Several leaders and members of the Fundamentalist Church of Jesus Christ of Latter-Day Saints pleaded not guilty Wednesday to charges of conspiracy to commit fraud and money laundering.
Federal prosecutors indicted 11 members of the polygamous sect in Utah and South Dakota, on Tuesday, accusing them of running a scheme that put money from the federal Supplemental Nutrition Assistance Program into the church's coffers. Six of the 11 had been arrested and pleaded not guilty as of Wednesday afternoon, according to spokeswoman Melodie Rydalch of the U.S. Attorney's Office in Salt Lake City.
Included in the indictment were two men — Lyle and Seth Jeffs — who are brothers of the church's imprisoned founder and leader, Warren Jeffs.
Lyle Jeffs, who pleaded not guilty in a Salt Lake City courtroom Wednesday, has been the acting leader of the FLDS since Warren Jeffs was imprisoned in 2011 for child sex abuse. Church members and Jeffs' loyalists accuse the federal government of persecuting them.
"This indictment is not about religion. This indictment is about fraud," U.S. Attorney John W. Huber said in a statement.
In the indictment, prosecutors say FLDS church members receive millions of dollars in SNAP benefits each year. The program is intended to help low-income families and individuals buy food. Jeffs and other church leaders allegedly ordered members to give their SNAP benefits to the church, which then redistributed them to the community. In some cases, prosecutors say, church leaders told members to transfer their SNAP benefits to church-owned stores without receiving food.
The money from the alleged scheme, prosecutors say, helped finance the purchase of paper products, a tractor and a truck — all of which are ineligible under SNAP rules.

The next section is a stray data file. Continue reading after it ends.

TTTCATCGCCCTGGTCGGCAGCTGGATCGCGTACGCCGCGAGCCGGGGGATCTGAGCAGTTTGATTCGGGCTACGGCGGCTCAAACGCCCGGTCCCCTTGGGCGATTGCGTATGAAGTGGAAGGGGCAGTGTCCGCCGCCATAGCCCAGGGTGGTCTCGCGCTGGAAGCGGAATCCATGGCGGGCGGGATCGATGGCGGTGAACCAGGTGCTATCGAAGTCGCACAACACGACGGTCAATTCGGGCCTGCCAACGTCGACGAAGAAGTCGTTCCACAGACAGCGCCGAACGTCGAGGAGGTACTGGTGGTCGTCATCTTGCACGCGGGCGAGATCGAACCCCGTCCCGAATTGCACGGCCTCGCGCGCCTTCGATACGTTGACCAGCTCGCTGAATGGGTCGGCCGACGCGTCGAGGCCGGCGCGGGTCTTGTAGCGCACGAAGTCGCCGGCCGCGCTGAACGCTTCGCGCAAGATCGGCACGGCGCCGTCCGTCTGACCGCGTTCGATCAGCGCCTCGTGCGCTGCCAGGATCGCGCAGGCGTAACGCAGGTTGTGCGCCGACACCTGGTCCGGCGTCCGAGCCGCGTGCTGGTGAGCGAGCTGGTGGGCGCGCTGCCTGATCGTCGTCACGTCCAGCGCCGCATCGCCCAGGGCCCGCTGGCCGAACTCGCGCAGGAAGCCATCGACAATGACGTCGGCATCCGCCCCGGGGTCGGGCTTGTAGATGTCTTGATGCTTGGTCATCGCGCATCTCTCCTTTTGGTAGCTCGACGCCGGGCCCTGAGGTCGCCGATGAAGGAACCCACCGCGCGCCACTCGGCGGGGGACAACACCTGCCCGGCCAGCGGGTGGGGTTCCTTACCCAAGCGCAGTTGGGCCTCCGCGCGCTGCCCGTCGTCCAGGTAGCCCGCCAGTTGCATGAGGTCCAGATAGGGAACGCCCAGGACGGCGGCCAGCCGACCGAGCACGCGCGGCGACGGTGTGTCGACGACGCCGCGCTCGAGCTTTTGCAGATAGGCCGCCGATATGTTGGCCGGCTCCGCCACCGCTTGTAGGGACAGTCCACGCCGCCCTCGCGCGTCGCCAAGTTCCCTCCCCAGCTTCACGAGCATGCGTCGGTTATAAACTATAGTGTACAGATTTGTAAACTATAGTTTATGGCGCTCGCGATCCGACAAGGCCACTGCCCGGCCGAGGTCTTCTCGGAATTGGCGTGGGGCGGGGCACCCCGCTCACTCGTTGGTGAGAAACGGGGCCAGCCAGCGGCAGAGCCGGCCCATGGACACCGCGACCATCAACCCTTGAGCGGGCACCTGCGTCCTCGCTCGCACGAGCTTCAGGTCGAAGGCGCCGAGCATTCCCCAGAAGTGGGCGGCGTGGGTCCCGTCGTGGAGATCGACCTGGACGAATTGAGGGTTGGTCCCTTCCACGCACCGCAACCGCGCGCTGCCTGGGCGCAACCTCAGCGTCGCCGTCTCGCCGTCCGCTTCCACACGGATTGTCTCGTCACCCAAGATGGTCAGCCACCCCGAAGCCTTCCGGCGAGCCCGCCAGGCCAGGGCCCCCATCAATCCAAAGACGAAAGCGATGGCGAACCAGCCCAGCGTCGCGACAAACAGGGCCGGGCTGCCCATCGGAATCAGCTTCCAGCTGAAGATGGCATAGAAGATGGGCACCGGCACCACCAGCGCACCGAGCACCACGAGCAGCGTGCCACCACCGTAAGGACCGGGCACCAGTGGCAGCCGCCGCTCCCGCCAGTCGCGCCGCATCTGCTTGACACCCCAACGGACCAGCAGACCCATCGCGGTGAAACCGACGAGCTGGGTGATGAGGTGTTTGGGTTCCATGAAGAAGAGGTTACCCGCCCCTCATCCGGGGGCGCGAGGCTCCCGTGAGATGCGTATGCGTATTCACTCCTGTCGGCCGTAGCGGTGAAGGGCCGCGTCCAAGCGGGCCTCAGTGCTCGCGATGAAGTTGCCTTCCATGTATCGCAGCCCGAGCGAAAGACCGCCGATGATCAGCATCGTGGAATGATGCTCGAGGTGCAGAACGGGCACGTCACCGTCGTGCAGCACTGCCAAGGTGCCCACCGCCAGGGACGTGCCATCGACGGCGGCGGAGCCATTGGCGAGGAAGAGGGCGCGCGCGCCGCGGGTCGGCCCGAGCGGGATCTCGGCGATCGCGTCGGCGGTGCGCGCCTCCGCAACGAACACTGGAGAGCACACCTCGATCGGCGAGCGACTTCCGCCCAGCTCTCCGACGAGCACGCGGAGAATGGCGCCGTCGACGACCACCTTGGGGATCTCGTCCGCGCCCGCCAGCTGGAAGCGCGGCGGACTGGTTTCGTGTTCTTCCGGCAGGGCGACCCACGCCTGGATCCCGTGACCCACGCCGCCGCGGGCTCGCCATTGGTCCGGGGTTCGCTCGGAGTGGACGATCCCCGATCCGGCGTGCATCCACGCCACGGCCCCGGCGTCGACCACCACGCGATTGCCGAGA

The indictments are only the latest federal action against the FLDS church in recent years.
Warren Jeffs was sentenced to life in prison in 2011 for sexually assaulting girls who were 12 and 15 at the time he consummated his FLDS "marriage" to them.
Last September, the U.S. Department of Labor sued and fined the church over child labor violations involving at least 175 children at a Southern Utah pecan farm.
Most recently, the U.S. Department of Justice accused the FLDS of discrimination against non-church members in two of the church's polygamous towns on the Utah-Arizona border.
The crackdowns have led to questions about the future of the FLDS church and its thousands of members, who consider themselves to be Mormon fundamentalists.
In an interview with the Salt Lake Tribune, Wallace Jeffs, a half-brother of Warren Jeffs and an expelled church member, said that the sweeping indictments could eventually bring down the church. "This pretty much cuts the head off the snake," he said.